Every day, the United States sends $1 billion offshore to finance its appetite for fossil fuels, a situation recognized for decades as a threat to national security and energy independence.In 1974, President Richard Nixon was the first in a long line of chief executives to promise reductions in energy from abroad. But the percentage of U.S. oil imports since then has nearly doubled.Meanwhile, fossil fuels are the source of the greenhouse gases blamed for global climate change, an ongoing problem that has engendered another round of presidential promises. The Obama White House recently pledged to reduce such gases 83 percent by 2050, with 2005 as a baseline year.Reducing dependence on foreign oil and reducing greenhouse gases are the two major challenges of U.S. energy systems, a visiting federal energy official told a Harvard audience Tuesday (Sept. 21). To meet these challenges, he said, the government’s best role is to mitigate risk in the energy industry and to leverage innovation.Theoretical physicist Steven Koonin, undersecretary for science at the U.S. Department of Energy (DOE), opened this year’s Future of Energy lecture series, sponsored by the Harvard University Center for the Environment.Koonin is a rare veteran of all three spheres in the energy puzzle: academe, business, and government. He has been a professor and provost (California Institute of Technology), an industry chief scientist (BP), and since last year a federal bureaucrat. At the DOE, Koonin is the science office’s chief research officer. If you count last year’s American Recovery and Reinvestment Act, he has influence over $100 million in funding for energy-related research, loans, and loan guarantees.Koonin offered a broad perspective in his session opening the series. Center director and climate scientist Daniel Schrag said that the next lecture — coming Oct. 12 by an executive whose company makes tiny $2,000 cars — will get down to the details of managing Earth’s energy future.Koonin told a capacity crowd at Science Center D that the U.S. energy business is complex, operates by calculating risk and profit in the long term, and approaches innovation slowly and conservatively. After all, he said, any decision on technology will create infrastructures — and costs — that last for decades.“The energy business is not simple,” said Koonin, “and the people in it are not troglodytes.”Nor are they venture capitalists, said Koonin. In that economic sector, risk and innovation are king, but profits get taken fast. “Exit time” is measured in years, not decades. And average funding pools — at $150 million — are not enough to prompt scaled-up change in energy systems. “The energy business,” said Koonin, “is not the venture capital business.”He said government does not have sufficient capital of its own to scale up the needed changes in energy systems, which remain largely in private hands. Change only will happen if it is profitable or mandated, said Koonin. Government tax credits are powerful incentives for change, he said. Wind industry installations went up when the credits were in place, and slipped when the credits disappeared.Government can also play a big role in the essential steps that Koonin outlined to improve energy security and reduce greenhouse gases. Among them:Promote vehicle efficiency. The technology is in hand to increase the fuel efficiency of American cars by 30 percent, for about $2,000 a vehicle.Conserve. Koonin offered “a sense of what is possible” in one example. If all motorists in Texas simply drove at the speed limit, U.S. gas consumption would come down 12 percent.Gradually electrify the U.S. vehicle fleet.Pursue unconventional fuels.Decrease the energy intensity of buildings. Heating, cooling, lighting, and ventilating use 40 percent of U.S. energy.Develop “smart grids” for energy transmission and storage. That means adding digital sensing, measuring, and control devices to increase reliability and efficiency.Set a price for carbon, by cap-and-trade or other means.Explore emerging technologies such as concentrated solar power and carbon capture and storage.Changing energy systems is difficult and slow, said Koonin, who reviewed the historical record from 1850 onward. Industry favors change on “decadal time scales,” he said. The gas-scrubbing systems for coal plants, for instance, took 40 years to develop and perfect.But government can help industry to manage the capital risk of energy innovation, said Koonin, and is already accelerating invention in what he called “a new set of research structures.” These include a network of national labs, the federal “energy hub” concept, and, for short-term projects, the federal Advanced Research Projects Agency — Energy.Koonin’s decades of research often involved large-scale rapid computing, so he sees another bright side to the energy innovation picture: big and fast computer simulations of the kind that in the 1990s were used to replace U.S. nuclear testing. That alone, he said, accelerated computer technology by a factor of 10,000.The same predictive simulation capability can be focused on U.S. energy issues, said Koonin. “We need to do more of this, faster.”
LONDON (AP) — More than 100,000 people have died in the United Kingdom after contracting the coronavirus. The health department said 100,162 people have died after testing positive, including 1,631 new deaths reported Tuesday. Britain is the fifth country in the world to pass that mark, after the United States, Brazil, India and Mexico, and by far the smallest. The U.S. has recorded more than 400,000 COVID-19 deaths, the world’s highest total, but its population of about 330 million is about five times Britain’s. The U.K. toll is 30,000 more than the total number of British civilians killed during the six years of World War II. Prime Minister Boris Johnson says a public inquiry will study the U.K. response and learn lessons “in due course.”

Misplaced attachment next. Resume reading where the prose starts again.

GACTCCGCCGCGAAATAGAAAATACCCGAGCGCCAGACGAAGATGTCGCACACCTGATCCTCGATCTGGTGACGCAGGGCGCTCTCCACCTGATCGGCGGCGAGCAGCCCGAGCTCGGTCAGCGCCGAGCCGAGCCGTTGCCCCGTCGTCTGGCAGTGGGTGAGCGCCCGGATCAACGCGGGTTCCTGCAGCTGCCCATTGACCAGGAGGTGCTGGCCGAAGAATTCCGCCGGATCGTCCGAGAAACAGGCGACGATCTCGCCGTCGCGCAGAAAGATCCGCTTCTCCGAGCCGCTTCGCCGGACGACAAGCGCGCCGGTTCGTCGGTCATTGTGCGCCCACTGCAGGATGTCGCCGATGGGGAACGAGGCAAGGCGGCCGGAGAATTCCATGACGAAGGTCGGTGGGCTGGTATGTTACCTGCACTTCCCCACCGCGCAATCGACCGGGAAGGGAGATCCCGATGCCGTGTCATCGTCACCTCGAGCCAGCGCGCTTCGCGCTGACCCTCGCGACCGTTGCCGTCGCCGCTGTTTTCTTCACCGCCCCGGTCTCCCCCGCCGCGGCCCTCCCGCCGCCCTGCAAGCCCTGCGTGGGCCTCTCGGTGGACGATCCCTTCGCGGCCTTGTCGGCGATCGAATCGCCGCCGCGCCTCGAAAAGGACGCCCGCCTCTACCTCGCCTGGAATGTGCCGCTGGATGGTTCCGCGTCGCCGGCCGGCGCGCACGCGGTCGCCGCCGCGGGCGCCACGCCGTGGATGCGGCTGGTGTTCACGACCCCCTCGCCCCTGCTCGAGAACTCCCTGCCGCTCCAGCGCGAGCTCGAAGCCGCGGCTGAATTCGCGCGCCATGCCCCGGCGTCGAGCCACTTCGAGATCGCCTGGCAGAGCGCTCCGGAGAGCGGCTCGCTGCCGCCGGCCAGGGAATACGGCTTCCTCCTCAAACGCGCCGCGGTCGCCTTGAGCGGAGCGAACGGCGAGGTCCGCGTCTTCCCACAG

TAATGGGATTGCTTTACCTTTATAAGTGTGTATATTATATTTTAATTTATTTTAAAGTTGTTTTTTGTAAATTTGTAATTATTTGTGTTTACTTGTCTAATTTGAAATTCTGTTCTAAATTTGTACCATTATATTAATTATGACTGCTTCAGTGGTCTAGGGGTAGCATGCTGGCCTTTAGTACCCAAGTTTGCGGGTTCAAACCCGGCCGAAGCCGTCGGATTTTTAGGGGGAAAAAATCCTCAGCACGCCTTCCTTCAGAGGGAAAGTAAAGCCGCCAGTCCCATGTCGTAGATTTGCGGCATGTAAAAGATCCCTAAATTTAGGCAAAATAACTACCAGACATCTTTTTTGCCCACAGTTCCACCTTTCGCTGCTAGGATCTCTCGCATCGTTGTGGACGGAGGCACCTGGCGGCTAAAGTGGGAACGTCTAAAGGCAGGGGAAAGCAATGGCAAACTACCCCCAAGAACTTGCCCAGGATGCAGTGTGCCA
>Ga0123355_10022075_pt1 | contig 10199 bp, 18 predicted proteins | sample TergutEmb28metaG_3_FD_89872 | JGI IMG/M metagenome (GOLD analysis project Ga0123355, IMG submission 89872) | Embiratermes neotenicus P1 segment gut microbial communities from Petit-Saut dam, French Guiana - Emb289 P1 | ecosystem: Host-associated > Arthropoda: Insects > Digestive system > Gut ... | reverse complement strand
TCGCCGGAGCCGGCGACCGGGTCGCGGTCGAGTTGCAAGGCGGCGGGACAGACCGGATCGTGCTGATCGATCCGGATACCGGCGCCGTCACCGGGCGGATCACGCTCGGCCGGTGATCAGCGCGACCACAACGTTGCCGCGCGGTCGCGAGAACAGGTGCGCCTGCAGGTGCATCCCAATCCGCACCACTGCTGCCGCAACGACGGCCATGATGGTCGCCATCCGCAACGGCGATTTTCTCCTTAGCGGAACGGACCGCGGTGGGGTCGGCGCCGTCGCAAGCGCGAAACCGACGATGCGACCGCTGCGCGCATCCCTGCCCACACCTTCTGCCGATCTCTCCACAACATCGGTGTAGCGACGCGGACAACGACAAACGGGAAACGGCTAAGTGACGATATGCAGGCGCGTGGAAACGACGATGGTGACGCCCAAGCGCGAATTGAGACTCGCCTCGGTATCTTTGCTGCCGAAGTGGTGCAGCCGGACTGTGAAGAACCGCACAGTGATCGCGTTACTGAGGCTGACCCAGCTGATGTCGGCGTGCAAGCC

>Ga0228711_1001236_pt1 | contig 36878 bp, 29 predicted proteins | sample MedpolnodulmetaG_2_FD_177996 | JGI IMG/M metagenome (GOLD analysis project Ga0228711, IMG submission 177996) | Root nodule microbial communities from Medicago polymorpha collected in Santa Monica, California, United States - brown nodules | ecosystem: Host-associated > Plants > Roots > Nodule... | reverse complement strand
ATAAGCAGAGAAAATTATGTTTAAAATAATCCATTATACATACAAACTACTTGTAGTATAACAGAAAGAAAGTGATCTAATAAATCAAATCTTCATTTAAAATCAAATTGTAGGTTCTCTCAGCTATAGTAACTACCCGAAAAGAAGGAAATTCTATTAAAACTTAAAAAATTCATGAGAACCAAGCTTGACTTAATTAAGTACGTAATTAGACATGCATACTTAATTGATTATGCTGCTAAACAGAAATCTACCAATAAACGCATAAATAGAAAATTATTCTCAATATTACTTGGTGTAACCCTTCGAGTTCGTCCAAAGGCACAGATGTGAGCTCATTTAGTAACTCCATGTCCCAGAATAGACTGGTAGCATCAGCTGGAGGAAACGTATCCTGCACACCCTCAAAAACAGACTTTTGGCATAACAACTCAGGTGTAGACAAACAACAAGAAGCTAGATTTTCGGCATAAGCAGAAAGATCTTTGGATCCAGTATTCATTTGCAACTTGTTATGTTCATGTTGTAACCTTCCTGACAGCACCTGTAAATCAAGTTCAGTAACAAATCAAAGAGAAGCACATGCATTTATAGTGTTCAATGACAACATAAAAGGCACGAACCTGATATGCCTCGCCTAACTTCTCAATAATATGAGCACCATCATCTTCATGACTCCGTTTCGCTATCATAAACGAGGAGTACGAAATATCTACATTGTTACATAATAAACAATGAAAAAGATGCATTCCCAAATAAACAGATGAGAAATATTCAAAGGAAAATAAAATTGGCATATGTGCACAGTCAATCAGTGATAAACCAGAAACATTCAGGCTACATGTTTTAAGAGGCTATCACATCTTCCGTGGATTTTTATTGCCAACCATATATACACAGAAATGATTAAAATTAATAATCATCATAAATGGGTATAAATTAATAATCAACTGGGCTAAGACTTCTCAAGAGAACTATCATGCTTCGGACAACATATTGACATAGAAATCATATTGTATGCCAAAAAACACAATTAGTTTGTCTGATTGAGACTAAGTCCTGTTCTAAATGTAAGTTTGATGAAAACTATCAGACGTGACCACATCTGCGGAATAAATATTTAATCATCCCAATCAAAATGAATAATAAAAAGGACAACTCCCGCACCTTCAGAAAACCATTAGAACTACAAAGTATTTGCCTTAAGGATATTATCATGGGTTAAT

Two tickets will compete to be elected to the executive board for Senior Class Council. Elections will take place today from 8 a.m. to 8 p.m., according to Judicial Council. Because tickets for Junior Class Council and Sophomore Class Council ran unopposed, they were declared winners by Student Senate last Wednesday.Eric Richelsen Senior Class CouncilKatelyn Wray, Clare Geraghty, Zach Bequette and Celanire Flagg designed their platform to focus on four main pillars — experiencing the city of South Bend, providing outlets for students to develop professionally, building lasting memories with friends and leaving a class-wide legacy at Notre Dame.“Utilizing the diversity of the senior class, we strive to have programs that bring the entire community together and create opportunities for people who may no longer be involved through dorm life,” Wray, the ticket’s presidential candidate, said in an email. Wray said the ticket has identified events affiliated with each pillar that are both feasible and innovative, including a signature class of 2017 event during Antostal, a class service day and an event for seniors to take professional headshots to use in résumés or portfolios.“Remember how fun Hip-Hop Night was freshman year? We are going to make Legends great again with Senior Night. Live music, cheap drinks and all of our friends in one place — Legends, as Legends was meant to be,” she said.Wray, Geraghty and Flagg all served on Sophomore Class Council, and Wray currently serves as vice president of Junior Class Council. Geraghty, the ticket’s vice presidential candidate, now serves as Cavanaugh Hall president. Bequette serves on the Club Coordination Council, which allocates funds to student groups on campus and facilitates University-club interactions, in addition to being a member of the officer board of the club sailing team.Geraghty said the ticket’s top priority is to foster a tight-knit class community, despite the fact many seniors live off campus.“It can be difficult to have class cohesion when everyone has such diverse involvement and interests within the Notre Dame community,” she said. “ … It is our goal to extend our reach to the entire class by putting on events that all members of the class will genuinely enjoy. We are dedicated to bringing the class together for a final year under the dome and making memories to last a lifetime.”The other ticket for Senior Class Council consists of Patrick Tinsley, Noelle Gooding, Jake Dunigan and Andrew Thomas. The campaign said the central theme of its platform is “the notion of building bridges.”“Senior year, for many, represents a number of separations — separating from your on-campus friends if you move off campus, separating from college life when you graduate and separations between different aspects of Notre Dame student life as a whole,” Tinsley, the ticket’s presidential candidate, said in an email. “Our goal is to bridge those separations.”The ticket hopes to work with University administration to improve the shuttle system to and from off-campus housing sites and designate certain parking spots closer to academic buildings for off-campus students for a limited period of time during the day, Tinsley said.“At the core of our platform lies a tremendous respect for next year’s graduating class,” he said. “As to-be seniors ourselves, we respect the remaining time we have at this university, time that should be used most effectively during our last year.”Tinsley said that if elected, the ticket also plans to host regional mixers that would allow students to meet classmates that plan to work in the same city after graduation.“Meeting some other soon-to-be Notre Dame alums who also will be living in an area might help ease that transition and provide you with a built-in network of friends before you ever arrive at your job,” he said.No members of the ticket have served on a class council before, which Tinsley said would allow the group to provide a fresh perspective to the role. Tinsley served as the Transfer Welcome Weekend co-commissioner last fall and is currently the Student Union Board representative for Alumni Hall and a dorm judicial council member. Gooding is president of Notre Dame’s branch of the American Society of Mechanical Engineers and has been active in her dorm’s hall council in the past. Dunigan co-founded and is currently vice president of Notre Dame’s chapter of Young Americans for Freedom, while Thomas currently serves as the Stanford Hall senator.The ultimate goal of the ticket is to bring seniors together with events like class Grotto trips, service projects, South Bend Cubs games, a senior class formal and a revamped Senior Week, Tinsley said.“It’s our last ride — we want to make it count,” he said. “Four years is all we get with our friends, roommates and fellow Domers. In recognition of the fleeting nature of our college years, we are hoping to provide several events for the senior class as a whole to better cherish and appreciate our final year together.”Junior Class CouncilSara Dugan, Janet Stengle, Paul Stevenson and Matthew Peters said they hope to foster a sense of unity between members of the junior class, both on campus and in study abroad locations.“For the first time since we have gotten to Notre Dame, our class will be significantly separated,” Peters, who will assume the position of secretary, said in an email. “We will be divided by oceans, with students studying in countries across the globe. Furthermore, our class will be significantly subdivided into their respective majors. For these reasons and many more, it is not hard for the junior class to appear divided or fragmented. It is our goal to mitigate these effects.”The executive board plans to increase advertising for class council events, such as South Bend Cubs games and brother-sister dorm Olympics, to increase participation and maintain accountability, Dugan, Junior Class Council president-elect, said.“Junior Year is a unique time for students at Notre Dame,” she said. “As the Junior Class Council executive board, we really want to focus our efforts on catering specifically to those unique qualities. In addition, we hope to bring the Junior Class Council’s events to the attention of campus by staying visible, both online and around campus, and to stay accountable to our goals by adhering to the plans we make at the beginning of our term.”Dugan currently serves as Parliamentarian for the Ricketts-Ruelas administration and works as a student assistant in the Student Activities Office. Both Stengle and Stevenson served on Freshman Class Council and Sophomore Class Council. Stevenson also works for the Orientation Steering Committee and the University Communications Department. Peters has had no student government experience. Stengle, who will serve as vice president, said they plan to restructure Junior Class Council based on feedback and experiences from previous years.“Our goal is to assign task forces during the council application process based on work style, strengths and personalities to ensure that each event is executed to its fullest potential,” she said. “This will also allow for members of the council to hold greater responsibility and to build camaraderie through collaboration.”Sophomore Class CouncilMichael Conlon, Mary Ninneman, Jane Driano and Chris Lembo said they hope to recognize the diversity of their class and use it to bring people together during the upcoming year.“We would like to be a more open class council,” Conlon, who will assume the role of president, said in an email. “It is our responsibility to serve our constituents in the class of 2019 and to promote their ideas in future decision-making.”Conlon said his executive board plans to host events that promote class unity through prayer, service and fun.“There is no better instrument of unification than serving our South Bend community,” he said. “Additionally, we will offer opportunities to reflect on our Notre Dame experience together.”All four members on the ticket serve as officers on the current Freshmen Class Council, Conlon said. “With our previous student government involvement and individual interests, we look forward to serving our class for another year to the best of our abilities,” he said. “We have formed extensive connections in the Notre Dame administration and the other class councils, and we look forward to collaborating with and expanding our network to further foster community within our class.”Tags: class council elections, junior class council, senior class council, sophomore class council, Student government